I have many of the same apps and services installed on both iPhone and Android. The iPhone versions of most apps have almost always been better-designed, updated more regularly, and nicer to look at. Nevertheless, over the past year I keep gravitated toward Android more and more for interacting with excellent services like Evernote, Dropbox, Google Drive, Pocket, Twitter, Facebook, Google+, Flickr, etc. Instead of having to go into the apps to do everything like I have to do in iPhone, in Android there are menu options to upload things, share things, and save things from virtually any web page or file or app or service. It eliminates extra steps and it creates a more powerful set of options.
That's why it's time for Apple to stop blocking valuable partners from offering robust functionality in iOS and to start allowing more companies deeper access into the iOS platform. And the company it show go to and convince to be first in line is Google.
Google has stated time after time that its primary motivation is promoting greater Internet usage in general and the company has continued to produce quality iOS apps from Gmail to Google+ to Chrome to its Google search app with excellent voice recognition. Google won't take much convincing to go deeper on iOS.
And, Apple can still differentiate itself from Android by also cutting deals with Yahoo and Microsoft to leverage their massive audiences, popular services, and mountains of data in deeper and more meaningful ways on the iPhone. Both of those companies are already doing excellent iOS apps as well. It won't take much convincing if Apple offers to open up the Kimono and let them see what they can do in iOS to use their own big data stacks to deliver more powerful user experiences.
When Apple first launched the iPhone in 2007, it was closed to third-party apps, other than a few select partners. A year later, when Apple opened up the platform more broadly to developers, that's when the mobile app explosion happened and the iPhone really took off and leapt ahead of its smartphone rivals. Now, one of the best opportunities for Apple take another big leap forward is to open up its platform more deeply to developers in order to unleash a fresh wave of innovation. The company's favorite neighbor in Mountain View should be the first partner on the list.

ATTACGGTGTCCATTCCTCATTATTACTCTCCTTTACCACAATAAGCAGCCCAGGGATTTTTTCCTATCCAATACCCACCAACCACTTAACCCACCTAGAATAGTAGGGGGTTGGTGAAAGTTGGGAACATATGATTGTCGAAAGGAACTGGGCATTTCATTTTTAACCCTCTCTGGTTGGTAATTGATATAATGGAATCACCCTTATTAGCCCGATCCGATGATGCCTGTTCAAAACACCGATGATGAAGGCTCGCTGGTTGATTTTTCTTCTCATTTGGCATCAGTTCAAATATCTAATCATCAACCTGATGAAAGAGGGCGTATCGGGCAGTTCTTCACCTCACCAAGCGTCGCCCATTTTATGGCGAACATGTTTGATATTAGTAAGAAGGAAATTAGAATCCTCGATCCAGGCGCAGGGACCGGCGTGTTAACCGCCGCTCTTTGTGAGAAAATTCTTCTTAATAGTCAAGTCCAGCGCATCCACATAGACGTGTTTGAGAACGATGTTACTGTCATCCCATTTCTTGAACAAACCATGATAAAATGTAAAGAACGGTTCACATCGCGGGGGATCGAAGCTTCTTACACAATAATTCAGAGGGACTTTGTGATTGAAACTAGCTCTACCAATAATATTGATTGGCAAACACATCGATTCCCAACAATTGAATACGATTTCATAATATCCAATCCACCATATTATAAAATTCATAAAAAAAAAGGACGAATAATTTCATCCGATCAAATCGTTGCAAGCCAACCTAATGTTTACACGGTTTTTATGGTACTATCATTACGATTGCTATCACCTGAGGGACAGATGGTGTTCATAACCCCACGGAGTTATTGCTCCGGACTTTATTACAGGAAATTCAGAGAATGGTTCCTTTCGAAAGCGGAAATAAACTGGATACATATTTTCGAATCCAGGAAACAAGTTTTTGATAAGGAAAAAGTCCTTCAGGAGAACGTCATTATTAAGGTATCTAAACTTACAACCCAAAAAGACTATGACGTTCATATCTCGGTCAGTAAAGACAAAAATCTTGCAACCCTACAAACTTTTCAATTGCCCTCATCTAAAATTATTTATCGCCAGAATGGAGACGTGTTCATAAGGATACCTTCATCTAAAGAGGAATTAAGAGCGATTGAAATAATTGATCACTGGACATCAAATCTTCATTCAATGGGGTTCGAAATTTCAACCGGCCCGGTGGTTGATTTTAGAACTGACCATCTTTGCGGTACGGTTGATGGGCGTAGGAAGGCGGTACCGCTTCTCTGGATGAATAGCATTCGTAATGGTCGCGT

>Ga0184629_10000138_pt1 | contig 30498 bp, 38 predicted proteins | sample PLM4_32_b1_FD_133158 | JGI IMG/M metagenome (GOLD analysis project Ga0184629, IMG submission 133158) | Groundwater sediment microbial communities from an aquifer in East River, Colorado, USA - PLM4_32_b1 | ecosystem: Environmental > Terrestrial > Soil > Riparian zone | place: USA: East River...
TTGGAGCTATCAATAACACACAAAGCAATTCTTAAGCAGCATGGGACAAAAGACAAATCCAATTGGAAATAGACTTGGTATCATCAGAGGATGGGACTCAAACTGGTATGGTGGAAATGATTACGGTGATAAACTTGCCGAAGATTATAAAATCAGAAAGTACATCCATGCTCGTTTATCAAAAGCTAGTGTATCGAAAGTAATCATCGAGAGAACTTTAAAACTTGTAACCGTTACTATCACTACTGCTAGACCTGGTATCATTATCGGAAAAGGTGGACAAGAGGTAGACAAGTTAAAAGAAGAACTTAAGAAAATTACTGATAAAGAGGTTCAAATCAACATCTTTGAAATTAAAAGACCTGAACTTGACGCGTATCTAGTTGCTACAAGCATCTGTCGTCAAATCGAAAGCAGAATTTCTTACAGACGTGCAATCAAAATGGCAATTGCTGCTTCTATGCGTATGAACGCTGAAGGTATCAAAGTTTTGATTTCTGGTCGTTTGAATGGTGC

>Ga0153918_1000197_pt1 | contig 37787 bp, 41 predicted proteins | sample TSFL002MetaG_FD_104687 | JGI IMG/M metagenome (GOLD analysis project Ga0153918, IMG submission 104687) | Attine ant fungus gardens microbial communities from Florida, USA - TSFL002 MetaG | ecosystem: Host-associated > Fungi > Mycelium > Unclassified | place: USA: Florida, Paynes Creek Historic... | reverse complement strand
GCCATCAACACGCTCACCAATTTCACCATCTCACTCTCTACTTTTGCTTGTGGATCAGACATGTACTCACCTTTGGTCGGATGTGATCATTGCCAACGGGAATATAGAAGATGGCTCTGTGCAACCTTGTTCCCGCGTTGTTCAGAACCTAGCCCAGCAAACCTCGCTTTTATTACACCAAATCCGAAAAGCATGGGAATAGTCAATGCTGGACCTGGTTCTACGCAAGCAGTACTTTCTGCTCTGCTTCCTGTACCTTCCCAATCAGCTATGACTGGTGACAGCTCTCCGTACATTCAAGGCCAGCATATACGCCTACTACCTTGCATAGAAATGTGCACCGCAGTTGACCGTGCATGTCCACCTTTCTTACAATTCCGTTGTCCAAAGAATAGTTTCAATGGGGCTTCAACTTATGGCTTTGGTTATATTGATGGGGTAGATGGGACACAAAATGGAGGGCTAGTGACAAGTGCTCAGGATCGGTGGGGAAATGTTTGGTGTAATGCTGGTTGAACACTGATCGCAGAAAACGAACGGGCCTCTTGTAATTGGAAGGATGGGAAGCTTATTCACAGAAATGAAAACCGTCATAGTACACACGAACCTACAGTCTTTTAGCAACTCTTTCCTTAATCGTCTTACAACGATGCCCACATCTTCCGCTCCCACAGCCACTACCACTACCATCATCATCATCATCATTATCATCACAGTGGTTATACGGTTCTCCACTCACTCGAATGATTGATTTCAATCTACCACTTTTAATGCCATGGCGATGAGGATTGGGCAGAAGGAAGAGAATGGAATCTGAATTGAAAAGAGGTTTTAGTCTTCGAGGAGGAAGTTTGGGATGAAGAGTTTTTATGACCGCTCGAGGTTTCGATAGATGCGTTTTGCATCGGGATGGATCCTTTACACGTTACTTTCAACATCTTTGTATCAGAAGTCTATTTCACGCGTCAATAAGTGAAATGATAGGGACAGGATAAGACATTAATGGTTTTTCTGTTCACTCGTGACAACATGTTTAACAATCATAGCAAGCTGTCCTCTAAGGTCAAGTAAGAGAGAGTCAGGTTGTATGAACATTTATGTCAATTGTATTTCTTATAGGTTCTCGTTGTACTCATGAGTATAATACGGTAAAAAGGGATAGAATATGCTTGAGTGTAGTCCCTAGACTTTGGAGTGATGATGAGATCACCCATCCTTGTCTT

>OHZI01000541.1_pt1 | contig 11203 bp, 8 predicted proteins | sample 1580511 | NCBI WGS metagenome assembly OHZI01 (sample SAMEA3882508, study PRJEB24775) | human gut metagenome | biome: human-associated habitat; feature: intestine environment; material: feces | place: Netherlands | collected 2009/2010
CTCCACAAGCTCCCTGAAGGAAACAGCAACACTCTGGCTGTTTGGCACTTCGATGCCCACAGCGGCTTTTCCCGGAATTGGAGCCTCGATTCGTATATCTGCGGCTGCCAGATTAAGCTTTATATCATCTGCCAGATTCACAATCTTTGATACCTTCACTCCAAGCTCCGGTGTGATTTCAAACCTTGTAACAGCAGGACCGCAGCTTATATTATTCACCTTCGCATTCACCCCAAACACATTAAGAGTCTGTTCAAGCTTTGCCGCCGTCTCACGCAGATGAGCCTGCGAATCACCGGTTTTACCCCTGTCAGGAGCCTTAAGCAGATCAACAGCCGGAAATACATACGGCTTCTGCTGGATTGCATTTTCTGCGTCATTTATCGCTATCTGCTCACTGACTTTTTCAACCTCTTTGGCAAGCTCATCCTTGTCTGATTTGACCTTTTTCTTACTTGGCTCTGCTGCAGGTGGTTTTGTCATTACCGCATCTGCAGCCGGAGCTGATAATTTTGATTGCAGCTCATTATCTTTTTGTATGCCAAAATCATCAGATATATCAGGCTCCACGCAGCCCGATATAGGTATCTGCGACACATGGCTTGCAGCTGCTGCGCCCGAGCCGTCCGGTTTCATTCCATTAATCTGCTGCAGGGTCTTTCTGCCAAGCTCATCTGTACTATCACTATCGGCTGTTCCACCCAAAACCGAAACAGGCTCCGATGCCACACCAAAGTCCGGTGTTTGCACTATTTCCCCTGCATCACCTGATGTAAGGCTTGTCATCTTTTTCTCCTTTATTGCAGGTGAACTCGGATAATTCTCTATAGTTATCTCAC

The long thawing of the frosty relationship between Google and Apple has been uneven, to say the least. Steve Jobs and Eric Schmidt met at a cafe in 2010. Larry Page visited Jobs on his deathbed in 2011. Tim Cook and Larry Page reportedly met in 2012 to talk about settling the patent war between the two companies.
In July 2013, Schmidt said that he had "a lot of respect for Apple." He also indicated, "We're sort of in constant, constant business discussions on a long list of issues. These are two proud, well-run, different companies."
At the January 2007 event where Apple announced the iPhone, Jobs invited a handful of special guests on stage to show that key partners were invested in the iPhone. One of them was was Google's then-CEO (and Apple board member) Schmidt.
In introducing Schmidt, Jobs said, "[The iPhone is] the Internet in your pocket for the first time ever. Now, you can't really think about the Internet, of course, without thinking about Google… We're working with them on Google Search … and Google Maps. We've been working very closely with them to make this all happen and we're thrilled with the results."
Has too much happened for the companies to work together that well again? To no one's surprise, Google still appears to be willing. The difference now is that Apple needs Google's partnership more than ever. That sets the stage for a new collaboration that could benefit both companies, and hundreds of millions of users.